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Allegiance through art: Huntley Middle School shows patriotic spirit

Jordan Nguyen, 14, was one of the members of the Huntley Middle School Art Club last year that created the eight pieces now hanging in the school’s office.
Jordan Nguyen, 14, was one of the members of the Huntley Middle School Art Club last year that created the eight pieces now hanging in the school’s office.

DeKALB – Last year, the Huntley Middle School Art Club asked itself what the Pledge of Allegiance meant to them.

Students’ answers now appear as eight different paintings mounted in the middle school’s main reception area for school officials, parents and occasionally students to see. On each of the paintings is a different passage from the pledge.

The first painting, which has inscribed on it, “I pledge allegiance to the flag,” prominently shows the superhero Captain America and the American flag.

The third, “And to the Republic,” features a different take on the U.S. seal. While the bald eagle is still prominent, a DeKalb logo is located above the eagle’s head. Instead of having the American flag displayed on the shield, the DeKalb Barbs logo appears.

Eighth-grader Jordan Nguyen, one of the students who helped paint and detail the “And to the Republic” painting, said it was a challenge.

“It was a long process,” Nguyen said. “But it was a lot of fun to work on, and it was a good challenge for me throughout the school year.”

Eighth-grader Jasmine Kemp, who helped paint all eight canvasses, described the paintings as being students’ way of having a positive impact on America.

“We can’t really do much to America yet because we’re too young,” Kemp said. “So this is our way of respecting America.”

Seventh-grader Zak Lewerenz voiced similar sentiments.

“We can’t really do much because we’re still young,” Lewerenz said. “We can’t be mayor of Cortland or DeKalb. We can’t be the president of America. Can’t do much.”

HMS art teacher and club supervisor Mark Barwegen said the students brainstormed different ideas and symbols they could use in their paintings. Barwegen said 15 to 20 students worked on the paintings over a four- to five-month period.

“They did a really good job of putting those symbols together and creating those eight pieces ... with those symbols tied in,” Barwegen said. He added that the students drew the symbols on the canvas before painting them with acrylic paint.

Each painting has its own reference to the U.S. The “For which it stands” painting shows American soldiers raising the flag on Iwo Jima, while “With liberty” features the Statue of Liberty and the Liberty Bell. The painting series is bookended with superheroes; “And justice for all” depicts Superman and Lady Justice.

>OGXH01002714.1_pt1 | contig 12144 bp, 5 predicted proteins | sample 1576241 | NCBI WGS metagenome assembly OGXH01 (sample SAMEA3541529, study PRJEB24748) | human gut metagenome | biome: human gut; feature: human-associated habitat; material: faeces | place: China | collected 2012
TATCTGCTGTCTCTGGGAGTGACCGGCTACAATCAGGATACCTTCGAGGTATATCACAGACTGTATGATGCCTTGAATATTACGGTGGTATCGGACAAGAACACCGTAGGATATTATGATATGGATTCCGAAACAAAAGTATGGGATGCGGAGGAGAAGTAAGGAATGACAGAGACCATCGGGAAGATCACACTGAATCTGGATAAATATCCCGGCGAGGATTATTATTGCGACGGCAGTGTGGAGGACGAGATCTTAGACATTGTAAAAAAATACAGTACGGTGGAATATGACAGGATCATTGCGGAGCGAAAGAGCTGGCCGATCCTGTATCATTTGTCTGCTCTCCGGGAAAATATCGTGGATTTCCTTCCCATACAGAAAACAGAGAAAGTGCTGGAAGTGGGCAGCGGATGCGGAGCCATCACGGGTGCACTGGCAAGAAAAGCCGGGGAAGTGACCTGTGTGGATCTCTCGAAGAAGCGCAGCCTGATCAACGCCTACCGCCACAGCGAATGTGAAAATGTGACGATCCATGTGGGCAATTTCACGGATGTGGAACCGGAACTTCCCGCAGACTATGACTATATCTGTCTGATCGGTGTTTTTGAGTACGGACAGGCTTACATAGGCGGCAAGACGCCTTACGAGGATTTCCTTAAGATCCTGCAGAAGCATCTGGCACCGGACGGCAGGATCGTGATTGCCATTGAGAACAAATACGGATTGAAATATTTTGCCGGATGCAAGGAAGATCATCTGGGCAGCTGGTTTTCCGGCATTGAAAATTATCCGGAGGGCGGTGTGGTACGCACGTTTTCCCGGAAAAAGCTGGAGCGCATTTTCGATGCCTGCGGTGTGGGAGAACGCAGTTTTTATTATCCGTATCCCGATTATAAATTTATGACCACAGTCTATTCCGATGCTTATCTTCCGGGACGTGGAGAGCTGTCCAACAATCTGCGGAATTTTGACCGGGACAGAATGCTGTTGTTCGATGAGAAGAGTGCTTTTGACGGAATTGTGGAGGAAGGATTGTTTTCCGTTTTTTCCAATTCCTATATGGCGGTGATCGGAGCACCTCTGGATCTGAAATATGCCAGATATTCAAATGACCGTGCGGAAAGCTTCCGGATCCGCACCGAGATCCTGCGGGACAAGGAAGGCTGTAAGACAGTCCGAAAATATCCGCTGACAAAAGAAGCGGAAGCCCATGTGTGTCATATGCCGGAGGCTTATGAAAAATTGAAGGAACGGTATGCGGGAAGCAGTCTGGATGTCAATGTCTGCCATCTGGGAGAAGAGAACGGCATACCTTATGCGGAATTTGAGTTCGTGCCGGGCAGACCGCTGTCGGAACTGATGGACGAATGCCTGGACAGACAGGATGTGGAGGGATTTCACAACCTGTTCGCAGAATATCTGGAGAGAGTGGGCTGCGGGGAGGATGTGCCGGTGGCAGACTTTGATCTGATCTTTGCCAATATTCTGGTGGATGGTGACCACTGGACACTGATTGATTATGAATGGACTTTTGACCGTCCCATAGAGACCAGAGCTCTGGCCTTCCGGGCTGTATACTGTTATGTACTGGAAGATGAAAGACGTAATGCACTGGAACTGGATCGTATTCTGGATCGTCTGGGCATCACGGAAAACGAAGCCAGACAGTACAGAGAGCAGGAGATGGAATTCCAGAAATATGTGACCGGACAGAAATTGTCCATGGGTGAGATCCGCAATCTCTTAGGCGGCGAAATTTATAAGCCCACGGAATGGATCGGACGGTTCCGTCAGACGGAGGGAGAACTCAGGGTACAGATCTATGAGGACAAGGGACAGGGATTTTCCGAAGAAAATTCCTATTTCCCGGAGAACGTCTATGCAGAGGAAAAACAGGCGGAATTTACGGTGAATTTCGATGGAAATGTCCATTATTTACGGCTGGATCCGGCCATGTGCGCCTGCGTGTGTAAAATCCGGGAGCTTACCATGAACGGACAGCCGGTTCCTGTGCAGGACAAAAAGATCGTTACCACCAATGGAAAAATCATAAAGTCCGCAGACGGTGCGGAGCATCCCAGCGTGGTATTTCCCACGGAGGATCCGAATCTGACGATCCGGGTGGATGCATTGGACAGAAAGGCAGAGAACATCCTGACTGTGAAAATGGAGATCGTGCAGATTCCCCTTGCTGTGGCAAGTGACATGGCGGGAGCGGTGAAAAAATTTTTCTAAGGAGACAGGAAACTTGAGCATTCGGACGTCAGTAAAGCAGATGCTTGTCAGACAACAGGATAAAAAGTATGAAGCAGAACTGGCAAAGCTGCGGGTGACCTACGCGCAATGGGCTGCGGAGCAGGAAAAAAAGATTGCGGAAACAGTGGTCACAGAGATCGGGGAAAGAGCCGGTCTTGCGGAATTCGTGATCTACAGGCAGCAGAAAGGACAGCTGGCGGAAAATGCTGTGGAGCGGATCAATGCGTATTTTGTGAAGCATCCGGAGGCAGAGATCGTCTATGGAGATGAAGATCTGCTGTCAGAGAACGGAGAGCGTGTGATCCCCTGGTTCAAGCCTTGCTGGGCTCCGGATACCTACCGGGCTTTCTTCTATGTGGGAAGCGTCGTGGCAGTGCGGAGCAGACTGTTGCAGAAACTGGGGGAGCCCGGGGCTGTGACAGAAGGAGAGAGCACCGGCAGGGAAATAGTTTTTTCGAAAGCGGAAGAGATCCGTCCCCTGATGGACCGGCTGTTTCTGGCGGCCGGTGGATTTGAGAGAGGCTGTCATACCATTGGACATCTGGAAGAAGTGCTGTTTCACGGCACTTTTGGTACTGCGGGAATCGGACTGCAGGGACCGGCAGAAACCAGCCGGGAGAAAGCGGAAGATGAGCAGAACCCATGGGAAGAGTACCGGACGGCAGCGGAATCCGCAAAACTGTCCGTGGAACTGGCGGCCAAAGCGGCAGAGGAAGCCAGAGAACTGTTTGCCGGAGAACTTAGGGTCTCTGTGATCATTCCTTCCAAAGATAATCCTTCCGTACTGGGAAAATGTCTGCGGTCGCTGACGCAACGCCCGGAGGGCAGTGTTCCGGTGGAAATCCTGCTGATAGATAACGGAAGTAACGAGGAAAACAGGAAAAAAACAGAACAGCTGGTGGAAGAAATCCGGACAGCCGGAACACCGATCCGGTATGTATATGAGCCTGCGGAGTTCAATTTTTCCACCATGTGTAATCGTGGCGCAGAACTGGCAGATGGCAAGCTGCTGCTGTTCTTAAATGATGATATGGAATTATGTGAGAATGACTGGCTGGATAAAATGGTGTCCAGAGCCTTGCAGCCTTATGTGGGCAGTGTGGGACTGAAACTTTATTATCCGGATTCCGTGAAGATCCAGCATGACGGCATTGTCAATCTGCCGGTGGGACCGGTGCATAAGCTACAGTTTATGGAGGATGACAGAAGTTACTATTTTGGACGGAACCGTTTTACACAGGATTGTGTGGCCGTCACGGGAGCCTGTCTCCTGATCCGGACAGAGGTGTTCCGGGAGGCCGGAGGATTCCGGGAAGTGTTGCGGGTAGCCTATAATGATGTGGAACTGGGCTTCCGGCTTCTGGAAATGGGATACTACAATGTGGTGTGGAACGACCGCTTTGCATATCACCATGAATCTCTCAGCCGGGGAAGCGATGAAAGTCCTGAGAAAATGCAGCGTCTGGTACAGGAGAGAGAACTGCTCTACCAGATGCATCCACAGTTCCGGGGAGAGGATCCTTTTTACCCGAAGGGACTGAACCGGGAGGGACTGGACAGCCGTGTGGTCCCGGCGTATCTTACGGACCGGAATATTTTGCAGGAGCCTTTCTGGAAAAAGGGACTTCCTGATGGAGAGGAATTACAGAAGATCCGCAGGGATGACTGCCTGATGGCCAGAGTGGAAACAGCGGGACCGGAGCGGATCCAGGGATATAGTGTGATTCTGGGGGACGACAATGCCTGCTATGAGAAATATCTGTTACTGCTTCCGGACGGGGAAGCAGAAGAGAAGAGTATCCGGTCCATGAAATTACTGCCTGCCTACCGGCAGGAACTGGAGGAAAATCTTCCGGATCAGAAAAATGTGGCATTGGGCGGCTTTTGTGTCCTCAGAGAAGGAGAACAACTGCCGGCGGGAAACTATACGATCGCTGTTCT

One absence from the paintings was any direct references to the Sept. 11 attacks, the 11th anniversary of them being today. When asked if they considered adding some kind of imagery relating to the attacks, Nguyen, Kemp and Lewerenz said they had not.

“I guess we just really didn’t think about it at the time,” Kemp said. “If we had, we would have definitely added it to the paintings.”

Barwegen said that might be because of their age. All three of the students would have been infants on Sept. 11, 2001.

“We’re at that stage now where they don’t remember,” Barwegen said. “They were alive, but they don’t remember unless they’ve had some stories that had been implanted to their memories by their mom or dad.”

Barwegen added that the project was focused on the Pledge of Allegiance, and that it would have been difficult to directly associate any single part of the pledge to 9/11 imagery, or whether it would be appropriate to do so.

“As a group, they decided on [symbols] that matched up with that part of the Pledge, and that’s probably why any reference to Sept. 11 didn’t make it in because they were looking at the words and how they tied together,” Barwegen said.

Barwegen said on Tuesday, he plans to teach in all of his classes how students can use art, specifically photography, to remember historical events. He said he will show pictures from that time period.

“We’ll talk about how as a photographer you can help to record history or be a part of history,” Barwegen said.

In addition to the obvious shows of patriotism and references to DeKalb, there are shared elements between all of the paintings. All are bordered by barbed wire, another reference to DeKalb.

Barwegen said the students wanted to limit their color range to emphasize the pride they have in their country and their school.

This is why, Barwegen said, the only colors in the painting are red, white and blue – the colors on the American flag – and orange and black – the official colors of DeKalb School District 428.

“It’s showing spirit in a number of ways,” Barwegen said.

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